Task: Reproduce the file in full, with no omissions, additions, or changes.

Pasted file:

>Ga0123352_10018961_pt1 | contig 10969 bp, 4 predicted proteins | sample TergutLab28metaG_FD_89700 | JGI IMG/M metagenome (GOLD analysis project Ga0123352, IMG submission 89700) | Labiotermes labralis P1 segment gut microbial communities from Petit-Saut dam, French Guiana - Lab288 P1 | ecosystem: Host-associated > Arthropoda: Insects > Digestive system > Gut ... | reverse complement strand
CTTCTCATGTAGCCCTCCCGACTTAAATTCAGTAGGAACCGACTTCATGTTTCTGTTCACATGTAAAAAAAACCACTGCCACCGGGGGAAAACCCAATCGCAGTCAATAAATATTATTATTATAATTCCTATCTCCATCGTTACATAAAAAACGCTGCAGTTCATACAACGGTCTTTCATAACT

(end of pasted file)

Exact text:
>Ga0123352_10018961_pt1 | contig 10969 bp, 4 predicted proteins | sample TergutLab28metaG_FD_89700 | JGI IMG/M metagenome (GOLD analysis project Ga0123352, IMG submission 89700) | Labiotermes labralis P1 segment gut microbial communities from Petit-Saut dam, French Guiana - Lab288 P1 | ecosystem: Host-associated > Arthropoda: Insects > Digestive system > Gut ... | reverse complement strand
CTTCTCATGTAGCCCTCCCGACTTAAATTCAGTAGGAACCGACTTCATGTTTCTGTTCACATGTAAAAAAAACCACTGCCACCGGGGGAAAACCCAATCGCAGTCAATAAATATTATTATTATAATTCCTATCTCCATCGTTACATAAAAAACGCTGCAGTTCATACAACGGTCTTTCATAACT